Maximize your strength training routine by cutting out these time wasters.Read article
If the thought of trans fats—vegetable oils that have been converted (hydrogenated) to solid fat—makes you cringe, you’re not alone. Food manufacturers love this fat because it extends a food product’s shelf life and makes packaged foods creamier or crisper, but this nutrient has absolutely no redeeming value. In fact, trans fats lead to clogged arteries, cancer and diabetes. Step away from the Oreos, kids!
The news is even worse for bodybuilders: Trans fats not only prevent the body from using essential omega fats properly but can also enhance muscle breakdown, limit growth and even increase abdominal fat.
Your best move is to religiously read nutrition labels and make sure any food you eat contains zero grams of trans fats—right? After all, as of 2006 the Food and Drug Administration made it mandatory for food manufacturers to list trans fats content of packaged foods. Yet ensuring that you get less than the 2-gram daily maximum of trans fats recommended by the American Heart Association (AHA) can be trickier than it seems. That’s thanks to a loophole in labeling laws allowing food manufacturers to label foods as containing “zero trans fats” if the trans fats content is less than 0.5 gram per serving.
You read that correctly: If a food contains up to 0.49 gram of trans fats per serving, it will read as zero grams of trans fats on the label. Okay, that’s not all that big a deal if you consume only one serving. But given that serving sizes are often minuscule and bodybuilders need more nutrients than the average couch potato, eating five servings of that food per day has been known to happen. Those five servings could serve you up to 2.45 grams of trans fats, slightly more than what the AHA recommends and way over what M&F recommends—our zero means zero!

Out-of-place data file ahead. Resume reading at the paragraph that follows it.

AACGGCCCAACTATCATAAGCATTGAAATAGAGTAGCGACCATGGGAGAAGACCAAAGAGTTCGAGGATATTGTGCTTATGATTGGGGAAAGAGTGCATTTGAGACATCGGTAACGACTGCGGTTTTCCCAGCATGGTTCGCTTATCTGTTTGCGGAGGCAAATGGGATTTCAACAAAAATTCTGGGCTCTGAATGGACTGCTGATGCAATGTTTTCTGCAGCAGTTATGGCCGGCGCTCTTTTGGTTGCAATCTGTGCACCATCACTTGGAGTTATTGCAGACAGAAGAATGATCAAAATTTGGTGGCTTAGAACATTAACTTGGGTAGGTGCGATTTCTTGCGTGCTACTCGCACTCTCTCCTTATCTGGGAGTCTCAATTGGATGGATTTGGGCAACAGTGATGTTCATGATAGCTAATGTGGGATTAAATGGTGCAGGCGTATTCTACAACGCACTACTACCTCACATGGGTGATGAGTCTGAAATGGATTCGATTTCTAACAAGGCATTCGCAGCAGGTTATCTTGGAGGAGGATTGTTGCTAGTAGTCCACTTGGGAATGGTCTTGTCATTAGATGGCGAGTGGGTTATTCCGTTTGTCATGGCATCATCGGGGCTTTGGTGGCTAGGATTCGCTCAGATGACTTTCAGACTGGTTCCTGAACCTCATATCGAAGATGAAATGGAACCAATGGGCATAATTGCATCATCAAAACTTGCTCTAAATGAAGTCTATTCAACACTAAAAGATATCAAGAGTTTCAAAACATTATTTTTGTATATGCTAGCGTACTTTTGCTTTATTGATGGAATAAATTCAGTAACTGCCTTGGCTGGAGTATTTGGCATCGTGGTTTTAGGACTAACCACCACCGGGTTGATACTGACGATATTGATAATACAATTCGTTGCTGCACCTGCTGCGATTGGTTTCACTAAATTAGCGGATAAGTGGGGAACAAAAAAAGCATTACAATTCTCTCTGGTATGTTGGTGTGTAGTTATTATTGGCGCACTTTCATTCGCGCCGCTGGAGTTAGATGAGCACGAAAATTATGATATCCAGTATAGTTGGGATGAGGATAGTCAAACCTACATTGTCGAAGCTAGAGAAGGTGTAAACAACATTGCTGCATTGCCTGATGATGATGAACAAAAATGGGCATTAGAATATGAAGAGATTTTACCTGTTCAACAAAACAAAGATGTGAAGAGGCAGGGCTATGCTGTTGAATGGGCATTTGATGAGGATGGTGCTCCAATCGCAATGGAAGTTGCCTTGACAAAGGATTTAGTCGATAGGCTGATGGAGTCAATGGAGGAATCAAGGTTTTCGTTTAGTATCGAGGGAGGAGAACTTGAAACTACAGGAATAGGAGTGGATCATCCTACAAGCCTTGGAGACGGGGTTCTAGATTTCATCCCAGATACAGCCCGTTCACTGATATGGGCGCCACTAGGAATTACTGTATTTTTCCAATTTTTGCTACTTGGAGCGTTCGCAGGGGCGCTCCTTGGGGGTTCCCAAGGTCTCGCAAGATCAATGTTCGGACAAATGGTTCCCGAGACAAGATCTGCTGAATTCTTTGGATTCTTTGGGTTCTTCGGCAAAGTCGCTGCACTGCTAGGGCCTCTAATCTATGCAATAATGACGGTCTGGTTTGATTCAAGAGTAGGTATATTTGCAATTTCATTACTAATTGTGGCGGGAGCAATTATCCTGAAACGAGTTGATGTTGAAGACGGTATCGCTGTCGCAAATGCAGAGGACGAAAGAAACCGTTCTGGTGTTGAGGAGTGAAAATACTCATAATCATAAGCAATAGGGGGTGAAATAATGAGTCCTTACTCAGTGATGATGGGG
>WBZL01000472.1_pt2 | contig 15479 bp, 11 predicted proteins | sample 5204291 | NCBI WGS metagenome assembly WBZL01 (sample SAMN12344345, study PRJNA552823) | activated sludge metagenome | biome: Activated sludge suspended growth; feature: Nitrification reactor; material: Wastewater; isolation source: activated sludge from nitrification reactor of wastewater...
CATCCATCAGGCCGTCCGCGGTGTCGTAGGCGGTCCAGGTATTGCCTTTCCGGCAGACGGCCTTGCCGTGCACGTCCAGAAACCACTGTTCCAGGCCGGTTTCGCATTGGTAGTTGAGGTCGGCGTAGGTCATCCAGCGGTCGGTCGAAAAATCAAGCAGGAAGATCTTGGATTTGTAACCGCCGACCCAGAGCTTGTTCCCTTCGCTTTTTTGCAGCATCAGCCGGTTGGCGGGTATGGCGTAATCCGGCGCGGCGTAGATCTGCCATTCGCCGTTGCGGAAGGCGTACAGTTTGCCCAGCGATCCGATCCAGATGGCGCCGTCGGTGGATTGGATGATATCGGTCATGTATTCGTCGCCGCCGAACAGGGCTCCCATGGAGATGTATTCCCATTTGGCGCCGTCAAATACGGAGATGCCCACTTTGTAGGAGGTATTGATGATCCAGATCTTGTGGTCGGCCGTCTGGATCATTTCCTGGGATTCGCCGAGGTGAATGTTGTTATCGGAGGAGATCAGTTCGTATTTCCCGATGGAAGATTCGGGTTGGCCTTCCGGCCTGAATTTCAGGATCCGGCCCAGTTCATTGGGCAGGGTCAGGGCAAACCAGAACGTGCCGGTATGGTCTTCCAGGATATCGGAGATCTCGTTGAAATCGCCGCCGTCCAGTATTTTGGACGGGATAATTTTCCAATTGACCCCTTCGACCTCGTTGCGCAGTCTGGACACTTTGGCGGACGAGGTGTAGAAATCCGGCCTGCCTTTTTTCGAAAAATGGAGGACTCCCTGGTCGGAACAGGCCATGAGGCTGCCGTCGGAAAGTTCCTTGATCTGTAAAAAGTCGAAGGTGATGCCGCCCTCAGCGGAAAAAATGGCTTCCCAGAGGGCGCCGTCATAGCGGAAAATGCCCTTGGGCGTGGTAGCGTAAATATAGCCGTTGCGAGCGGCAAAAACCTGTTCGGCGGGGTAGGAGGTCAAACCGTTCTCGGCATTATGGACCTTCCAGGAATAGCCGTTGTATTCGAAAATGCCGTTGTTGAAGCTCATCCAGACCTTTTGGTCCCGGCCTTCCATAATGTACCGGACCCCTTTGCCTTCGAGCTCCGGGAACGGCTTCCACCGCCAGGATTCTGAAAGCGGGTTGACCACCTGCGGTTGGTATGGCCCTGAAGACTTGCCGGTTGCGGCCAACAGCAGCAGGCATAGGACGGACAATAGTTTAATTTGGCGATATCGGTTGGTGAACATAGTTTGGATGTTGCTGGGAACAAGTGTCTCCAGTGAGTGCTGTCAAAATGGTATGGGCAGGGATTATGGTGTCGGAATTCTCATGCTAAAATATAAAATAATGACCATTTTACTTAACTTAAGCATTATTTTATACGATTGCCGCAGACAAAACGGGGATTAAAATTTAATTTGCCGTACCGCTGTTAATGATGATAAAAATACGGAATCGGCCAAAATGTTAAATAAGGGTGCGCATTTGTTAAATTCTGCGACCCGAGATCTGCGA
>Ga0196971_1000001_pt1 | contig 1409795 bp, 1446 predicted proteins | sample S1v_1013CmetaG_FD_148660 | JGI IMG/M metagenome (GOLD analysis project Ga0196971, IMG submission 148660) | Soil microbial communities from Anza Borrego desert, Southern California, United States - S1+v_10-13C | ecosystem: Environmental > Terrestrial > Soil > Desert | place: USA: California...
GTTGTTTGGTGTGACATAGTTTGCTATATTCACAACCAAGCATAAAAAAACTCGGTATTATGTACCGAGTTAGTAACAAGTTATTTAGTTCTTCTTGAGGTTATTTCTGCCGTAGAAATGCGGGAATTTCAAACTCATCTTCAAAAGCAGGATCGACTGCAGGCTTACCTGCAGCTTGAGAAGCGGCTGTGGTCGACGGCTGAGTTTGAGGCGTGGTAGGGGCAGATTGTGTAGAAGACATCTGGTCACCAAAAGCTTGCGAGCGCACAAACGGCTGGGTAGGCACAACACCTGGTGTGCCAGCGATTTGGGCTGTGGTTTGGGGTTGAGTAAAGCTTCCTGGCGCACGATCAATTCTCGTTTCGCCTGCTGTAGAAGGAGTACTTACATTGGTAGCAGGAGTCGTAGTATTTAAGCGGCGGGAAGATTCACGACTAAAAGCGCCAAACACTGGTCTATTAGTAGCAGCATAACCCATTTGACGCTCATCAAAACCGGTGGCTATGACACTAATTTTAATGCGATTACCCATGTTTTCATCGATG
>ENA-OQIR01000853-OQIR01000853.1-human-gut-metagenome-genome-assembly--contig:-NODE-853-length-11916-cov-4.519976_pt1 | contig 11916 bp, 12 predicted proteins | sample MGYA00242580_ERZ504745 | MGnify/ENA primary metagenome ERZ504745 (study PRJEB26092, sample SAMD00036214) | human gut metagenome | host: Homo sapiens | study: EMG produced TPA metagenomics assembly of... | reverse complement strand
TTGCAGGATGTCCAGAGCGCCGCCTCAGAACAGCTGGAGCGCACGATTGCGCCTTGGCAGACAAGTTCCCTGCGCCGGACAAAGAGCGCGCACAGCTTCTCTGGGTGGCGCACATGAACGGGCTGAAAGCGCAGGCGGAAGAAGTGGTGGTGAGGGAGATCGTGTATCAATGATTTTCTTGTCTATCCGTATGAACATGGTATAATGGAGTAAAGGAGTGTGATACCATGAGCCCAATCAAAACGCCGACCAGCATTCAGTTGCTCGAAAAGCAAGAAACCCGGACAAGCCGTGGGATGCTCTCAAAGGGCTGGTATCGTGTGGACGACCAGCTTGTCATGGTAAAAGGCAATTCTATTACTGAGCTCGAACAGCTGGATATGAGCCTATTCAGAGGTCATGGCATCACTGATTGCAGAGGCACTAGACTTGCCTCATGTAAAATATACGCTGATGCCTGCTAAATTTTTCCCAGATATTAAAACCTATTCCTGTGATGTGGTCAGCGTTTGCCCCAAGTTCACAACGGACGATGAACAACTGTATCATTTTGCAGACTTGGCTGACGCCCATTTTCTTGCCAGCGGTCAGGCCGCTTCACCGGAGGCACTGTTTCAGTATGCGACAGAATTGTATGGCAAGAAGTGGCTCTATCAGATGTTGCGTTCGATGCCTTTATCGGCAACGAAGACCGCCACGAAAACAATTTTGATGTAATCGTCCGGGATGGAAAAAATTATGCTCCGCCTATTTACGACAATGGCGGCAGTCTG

Congress is already pushing legislation called the “Trans Fat Truth in Labeling Act” that would call for food manufacturers to place an asterisk next to the zero grams of trans fats listing if a product contains any amount of trans fats. This would notify consumers that a serving of that food could contain up to half a gram of trans fats. But it may be awhile before this takes effect, if ever.
In the meantime, here’s how to ensure that your trans fats intake stays at true zero: Don’t just look for the amount of trans fats listed on a label, read the ingredient list. If you see the terms “partially hydrogenated” or “hydrogenated” oil of any kind, drop the food and walk away. Those terms mean the food contains trans fats, even if the label claims otherwise.